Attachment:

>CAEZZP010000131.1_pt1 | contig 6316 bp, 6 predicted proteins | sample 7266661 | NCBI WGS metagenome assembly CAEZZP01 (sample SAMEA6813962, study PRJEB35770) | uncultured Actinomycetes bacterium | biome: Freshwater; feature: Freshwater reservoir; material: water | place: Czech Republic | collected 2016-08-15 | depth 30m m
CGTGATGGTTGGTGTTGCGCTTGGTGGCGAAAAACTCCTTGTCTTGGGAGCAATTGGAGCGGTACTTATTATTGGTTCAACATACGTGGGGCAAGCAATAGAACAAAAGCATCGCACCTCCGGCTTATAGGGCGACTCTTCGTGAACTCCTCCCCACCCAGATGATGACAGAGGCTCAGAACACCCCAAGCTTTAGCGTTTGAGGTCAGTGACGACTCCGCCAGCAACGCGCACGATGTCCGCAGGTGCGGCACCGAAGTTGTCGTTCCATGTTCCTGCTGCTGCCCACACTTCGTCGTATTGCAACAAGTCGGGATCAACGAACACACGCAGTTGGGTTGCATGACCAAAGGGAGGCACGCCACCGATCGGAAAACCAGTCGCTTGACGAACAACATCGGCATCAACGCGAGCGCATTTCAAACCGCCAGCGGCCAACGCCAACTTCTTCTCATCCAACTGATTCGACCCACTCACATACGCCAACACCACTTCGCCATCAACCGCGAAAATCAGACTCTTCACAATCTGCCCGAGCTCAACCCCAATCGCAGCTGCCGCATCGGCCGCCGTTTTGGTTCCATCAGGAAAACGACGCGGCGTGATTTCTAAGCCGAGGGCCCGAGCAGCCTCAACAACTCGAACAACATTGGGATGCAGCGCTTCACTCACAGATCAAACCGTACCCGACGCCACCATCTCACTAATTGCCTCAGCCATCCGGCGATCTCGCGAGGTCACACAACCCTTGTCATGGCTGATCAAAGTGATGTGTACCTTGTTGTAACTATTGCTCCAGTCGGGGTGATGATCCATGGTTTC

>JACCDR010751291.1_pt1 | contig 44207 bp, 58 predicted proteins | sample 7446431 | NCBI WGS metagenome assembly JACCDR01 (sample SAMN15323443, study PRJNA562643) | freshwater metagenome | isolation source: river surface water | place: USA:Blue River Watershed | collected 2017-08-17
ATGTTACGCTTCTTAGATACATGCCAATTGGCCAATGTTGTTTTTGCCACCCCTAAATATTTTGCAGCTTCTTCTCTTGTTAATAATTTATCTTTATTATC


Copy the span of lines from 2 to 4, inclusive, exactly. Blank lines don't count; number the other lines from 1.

CGTGATGGTTGGTGTTGCGCTTGGTGGCGAAAAACTCCTTGTCTTGGGAGCAATTGGAGCGGTACTTATTATTGGTTCAACATACGTGGGGCAAGCAATAGAACAAAAGCATCGCACCTCCGGCTTATAGGGCGACTCTTCGTGAACTCCTCCCCACCCAGATGATGACAGAGGCTCAGAACACCCCAAGCTTTAGCGTTTGAGGTCAGTGACGACTCCGCCAGCAACGCGCACGATGTCCGCAGGTGCGGCACCGAAGTTGTCGTTCCATGTTCCTGCTGCTGCCCACACTTCGTCGTATTGCAACAAGTCGGGATCAACGAACACACGCAGTTGGGTTGCATGACCAAAGGGAGGCACGCCACCGATCGGAAAACCAGTCGCTTGACGAACAACATCGGCATCAACGCGAGCGCATTTCAAACCGCCAGCGGCCAACGCCAACTTCTTCTCATCCAACTGATTCGACCCACTCACATACGCCAACACCACTTCGCCATCAACCGCGAAAATCAGACTCTTCACAATCTGCCCGAGCTCAACCCCAATCGCAGCTGCCGCATCGGCCGCCGTTTTGGTTCCATCAGGAAAACGACGCGGCGTGATTTCTAAGCCGAGGGCCCGAGCAGCCTCAACAACTCGAACAACATTGGGATGCAGCGCTTCACTCACAGATCAAACCGTACCCGACGCCACCATCTCACTAATTGCCTCAGCCATCCGGCGATCTCGCGAGGTCACACAACCCTTGTCATGGCTGATCAAAGTGATGTGTACCTTGTTGTAACTATTGCTCCAGTCGGGGTGATGATCCATGGTTTC

>JACCDR010751291.1_pt1 | contig 44207 bp, 58 predicted proteins | sample 7446431 | NCBI WGS metagenome assembly JACCDR01 (sample SAMN15323443, study PRJNA562643) | freshwater metagenome | isolation source: river surface water | place: USA:Blue River Watershed | collected 2017-08-17
ATGTTACGCTTCTTAGATACATGCCAATTGGCCAATGTTGTTTTTGCCACCCCTAAATATTTTGCAGCTTCTTCTCTTGTTAATAATTTATCTTTATTATC